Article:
- Surgeons give the green light in kidney cancer surgery - Archived
Doctors practicing at CAMC have used a da Vinci robot since 2006 for a variety of procedures. It provides surgeons with improved precision, dexterity and control, which leads to reduced pain, reduced blood loss and a shorter recovery time for patients.
CAMC recently took robot-assisted surgery to a higher level when it purchased a new model that gives surgeons a better view of their procedures.
The Near-Infrared Fluorescence Guidance for the da Vinci Surgical System uses technology similar to a black light so surgeons can better identify kidney tumors, blood vessels and whether the kidney is functioning after a tumor is removed.
“It’s very comforting to know that you’re getting all the cancer,” said Samuel Deem, DO, specializing in urologic oncology. “The most difficult part of a kidney-sparing procedure is getting the entire tumor out while sparing as much kidney as possible.”
First the anesthesiologist injects a green dye into the patient. It takes about one minute for the dye to make it to the kidney. Using the fluorescent light, the surgeon watches the arteries carrying blood to the kidney turn green, then clamps them to reduce bleeding during the procedure.
The dye turns the kidney green, but the tumor remains black.
“We have had excellent results using only the robot,” Deem said. “But with fluorescence imaging, we feel more comfortable taking on the most challenging tumors because we can actually see that we’re not leaving tumor as we remove the mass.”
Deem flips on the fluorescent light at times during the procedure to make sure he’s cutting in the right spot. Then after cutting the tumor away from the kidney, he uses the light to confirm the cancer has been removed.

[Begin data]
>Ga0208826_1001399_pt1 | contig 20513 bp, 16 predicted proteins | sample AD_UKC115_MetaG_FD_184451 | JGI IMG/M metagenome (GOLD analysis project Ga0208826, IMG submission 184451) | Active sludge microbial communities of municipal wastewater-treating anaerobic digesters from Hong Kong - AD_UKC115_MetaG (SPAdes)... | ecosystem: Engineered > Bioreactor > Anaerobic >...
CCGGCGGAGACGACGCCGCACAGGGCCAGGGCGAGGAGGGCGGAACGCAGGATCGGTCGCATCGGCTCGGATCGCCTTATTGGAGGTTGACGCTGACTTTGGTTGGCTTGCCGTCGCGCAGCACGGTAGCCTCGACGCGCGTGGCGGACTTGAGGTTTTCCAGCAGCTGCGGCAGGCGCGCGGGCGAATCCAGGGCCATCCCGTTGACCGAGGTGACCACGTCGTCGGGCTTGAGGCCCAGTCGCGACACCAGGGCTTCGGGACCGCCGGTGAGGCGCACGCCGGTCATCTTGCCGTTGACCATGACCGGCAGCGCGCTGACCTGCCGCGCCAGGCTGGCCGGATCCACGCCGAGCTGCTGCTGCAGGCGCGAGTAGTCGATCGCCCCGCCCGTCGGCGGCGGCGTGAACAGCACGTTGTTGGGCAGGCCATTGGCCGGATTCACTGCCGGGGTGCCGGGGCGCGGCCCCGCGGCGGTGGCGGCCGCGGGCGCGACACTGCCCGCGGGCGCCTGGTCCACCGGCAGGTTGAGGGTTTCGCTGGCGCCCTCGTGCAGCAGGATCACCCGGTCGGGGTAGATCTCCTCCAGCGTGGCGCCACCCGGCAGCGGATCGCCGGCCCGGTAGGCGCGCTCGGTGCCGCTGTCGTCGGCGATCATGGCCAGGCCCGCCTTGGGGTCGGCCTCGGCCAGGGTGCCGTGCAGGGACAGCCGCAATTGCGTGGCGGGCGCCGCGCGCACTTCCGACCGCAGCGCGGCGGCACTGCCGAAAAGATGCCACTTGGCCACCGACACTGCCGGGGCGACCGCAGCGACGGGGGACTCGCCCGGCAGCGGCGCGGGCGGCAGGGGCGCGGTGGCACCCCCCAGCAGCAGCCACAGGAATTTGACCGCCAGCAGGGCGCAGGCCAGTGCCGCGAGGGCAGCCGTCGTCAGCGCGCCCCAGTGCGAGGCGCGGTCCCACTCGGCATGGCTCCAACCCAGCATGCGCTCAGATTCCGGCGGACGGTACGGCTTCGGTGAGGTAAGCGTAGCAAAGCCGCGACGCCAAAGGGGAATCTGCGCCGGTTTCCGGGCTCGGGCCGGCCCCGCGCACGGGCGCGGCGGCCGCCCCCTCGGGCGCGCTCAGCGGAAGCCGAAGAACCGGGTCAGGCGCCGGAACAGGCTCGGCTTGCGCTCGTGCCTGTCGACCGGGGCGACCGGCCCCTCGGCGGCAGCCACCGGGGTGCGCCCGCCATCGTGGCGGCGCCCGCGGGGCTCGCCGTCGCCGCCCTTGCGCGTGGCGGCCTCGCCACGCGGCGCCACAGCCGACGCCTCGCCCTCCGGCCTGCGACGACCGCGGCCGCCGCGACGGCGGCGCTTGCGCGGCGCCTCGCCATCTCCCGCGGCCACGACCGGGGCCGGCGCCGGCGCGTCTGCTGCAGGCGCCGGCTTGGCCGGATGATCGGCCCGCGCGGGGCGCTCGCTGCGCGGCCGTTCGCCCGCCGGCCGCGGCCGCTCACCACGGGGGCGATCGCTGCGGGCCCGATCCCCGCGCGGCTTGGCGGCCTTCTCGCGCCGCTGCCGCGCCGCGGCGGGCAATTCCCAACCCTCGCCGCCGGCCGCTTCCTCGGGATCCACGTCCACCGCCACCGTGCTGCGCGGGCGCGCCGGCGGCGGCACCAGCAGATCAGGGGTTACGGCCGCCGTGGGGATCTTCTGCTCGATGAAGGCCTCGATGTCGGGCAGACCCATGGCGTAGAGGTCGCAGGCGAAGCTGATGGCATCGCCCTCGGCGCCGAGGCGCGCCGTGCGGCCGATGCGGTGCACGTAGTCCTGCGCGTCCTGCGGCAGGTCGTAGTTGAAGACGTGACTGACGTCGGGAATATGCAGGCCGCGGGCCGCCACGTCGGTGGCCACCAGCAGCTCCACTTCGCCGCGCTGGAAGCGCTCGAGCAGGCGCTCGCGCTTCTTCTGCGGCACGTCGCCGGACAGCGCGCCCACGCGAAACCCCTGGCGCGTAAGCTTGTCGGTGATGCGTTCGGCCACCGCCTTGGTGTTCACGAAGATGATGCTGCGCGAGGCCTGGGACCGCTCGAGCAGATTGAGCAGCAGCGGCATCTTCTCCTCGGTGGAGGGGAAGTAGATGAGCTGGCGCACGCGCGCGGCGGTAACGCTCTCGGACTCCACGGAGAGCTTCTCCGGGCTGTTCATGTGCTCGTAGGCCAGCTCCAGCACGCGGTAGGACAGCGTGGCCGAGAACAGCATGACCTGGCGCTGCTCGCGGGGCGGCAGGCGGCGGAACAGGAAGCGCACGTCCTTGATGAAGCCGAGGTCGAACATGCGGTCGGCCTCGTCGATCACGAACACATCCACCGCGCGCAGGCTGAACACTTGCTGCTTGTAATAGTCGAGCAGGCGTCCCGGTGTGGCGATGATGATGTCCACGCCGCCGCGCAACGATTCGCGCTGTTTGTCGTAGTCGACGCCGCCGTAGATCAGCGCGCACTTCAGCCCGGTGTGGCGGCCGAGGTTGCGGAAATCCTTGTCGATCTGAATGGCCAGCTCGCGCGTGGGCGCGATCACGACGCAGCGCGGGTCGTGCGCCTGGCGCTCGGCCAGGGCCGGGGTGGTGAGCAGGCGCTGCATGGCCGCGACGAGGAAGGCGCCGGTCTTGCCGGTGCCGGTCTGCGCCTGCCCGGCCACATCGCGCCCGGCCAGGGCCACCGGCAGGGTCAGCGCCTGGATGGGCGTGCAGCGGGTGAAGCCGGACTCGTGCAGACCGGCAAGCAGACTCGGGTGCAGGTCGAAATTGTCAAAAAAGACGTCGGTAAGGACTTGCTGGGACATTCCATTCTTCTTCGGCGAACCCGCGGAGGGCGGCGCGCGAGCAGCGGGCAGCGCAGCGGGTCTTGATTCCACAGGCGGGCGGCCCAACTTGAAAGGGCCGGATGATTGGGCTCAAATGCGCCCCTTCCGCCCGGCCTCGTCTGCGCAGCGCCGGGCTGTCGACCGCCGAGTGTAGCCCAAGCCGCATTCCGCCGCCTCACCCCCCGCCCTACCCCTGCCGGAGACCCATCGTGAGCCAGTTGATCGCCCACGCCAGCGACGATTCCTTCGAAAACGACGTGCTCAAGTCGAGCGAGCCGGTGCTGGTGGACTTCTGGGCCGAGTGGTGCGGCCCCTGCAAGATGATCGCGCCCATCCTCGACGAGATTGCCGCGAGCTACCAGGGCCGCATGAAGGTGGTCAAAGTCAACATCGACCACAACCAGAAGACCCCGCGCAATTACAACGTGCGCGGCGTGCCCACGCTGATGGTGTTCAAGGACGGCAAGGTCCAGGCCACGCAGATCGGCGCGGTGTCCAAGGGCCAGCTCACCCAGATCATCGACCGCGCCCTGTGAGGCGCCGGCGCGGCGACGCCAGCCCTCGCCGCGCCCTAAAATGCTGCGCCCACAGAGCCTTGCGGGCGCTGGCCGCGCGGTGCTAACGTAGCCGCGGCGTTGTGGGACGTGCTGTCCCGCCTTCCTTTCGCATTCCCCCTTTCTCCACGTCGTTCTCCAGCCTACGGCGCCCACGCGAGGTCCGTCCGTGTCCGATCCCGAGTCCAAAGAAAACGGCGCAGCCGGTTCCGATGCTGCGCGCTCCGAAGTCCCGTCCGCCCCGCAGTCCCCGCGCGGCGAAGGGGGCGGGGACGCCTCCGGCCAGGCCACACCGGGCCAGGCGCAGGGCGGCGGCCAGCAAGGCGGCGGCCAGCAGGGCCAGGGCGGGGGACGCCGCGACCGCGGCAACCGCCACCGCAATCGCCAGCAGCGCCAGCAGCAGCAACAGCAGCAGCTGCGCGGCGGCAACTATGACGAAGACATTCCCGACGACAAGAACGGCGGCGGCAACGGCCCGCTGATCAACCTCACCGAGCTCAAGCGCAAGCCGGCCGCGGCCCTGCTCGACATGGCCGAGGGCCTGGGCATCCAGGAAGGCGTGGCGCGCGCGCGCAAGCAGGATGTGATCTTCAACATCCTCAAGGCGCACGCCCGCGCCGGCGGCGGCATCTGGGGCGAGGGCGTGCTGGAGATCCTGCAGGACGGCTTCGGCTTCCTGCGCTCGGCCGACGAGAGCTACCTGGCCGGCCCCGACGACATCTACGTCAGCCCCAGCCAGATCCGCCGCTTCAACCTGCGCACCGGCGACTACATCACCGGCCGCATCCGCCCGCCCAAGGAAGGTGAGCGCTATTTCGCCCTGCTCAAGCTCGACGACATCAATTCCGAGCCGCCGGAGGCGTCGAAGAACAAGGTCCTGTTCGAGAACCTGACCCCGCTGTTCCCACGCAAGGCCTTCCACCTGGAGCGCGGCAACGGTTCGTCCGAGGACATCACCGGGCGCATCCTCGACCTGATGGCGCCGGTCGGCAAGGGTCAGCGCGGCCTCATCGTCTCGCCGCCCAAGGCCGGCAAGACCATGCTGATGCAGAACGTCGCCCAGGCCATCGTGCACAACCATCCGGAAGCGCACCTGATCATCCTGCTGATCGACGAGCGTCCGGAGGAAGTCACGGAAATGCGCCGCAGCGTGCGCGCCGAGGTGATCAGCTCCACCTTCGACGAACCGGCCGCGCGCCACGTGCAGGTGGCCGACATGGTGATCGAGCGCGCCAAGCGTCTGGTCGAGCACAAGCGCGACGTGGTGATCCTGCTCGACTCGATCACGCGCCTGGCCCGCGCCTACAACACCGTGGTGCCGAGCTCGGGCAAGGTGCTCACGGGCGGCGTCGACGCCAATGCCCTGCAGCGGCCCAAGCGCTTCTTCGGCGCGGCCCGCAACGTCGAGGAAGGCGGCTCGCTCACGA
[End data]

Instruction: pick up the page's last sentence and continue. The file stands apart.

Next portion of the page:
“We will see green on the edge of the tumor, indicating we haven’t cut into the tumor leaving any behind,” Deem explained. “Green on both sides confirms we took only a small portion of the kidney and have removed the entire tumor.”
“With the da Vinci robot, we have a 3-dimensional, high-definition, magnified image with incredible vision. The fluorescence guidance takes this vision to a new level allowing us to spare nearly all healthy kidney tissue. So with one flip of the switch, we feel much better telling the patient, ‘we have removed the entire mass and you still have more than 90 percent of your kidney.’”
Patients can feel confident knowing this technology means less risk of having to undergo a second surgery and they still have a large functioning kidney. For some people, that can be critical if they have other medical issues such as diabetes or high blood pressure.
“With this new technology, nearly every kidney can be saved and only the tumor removed,” Deem said.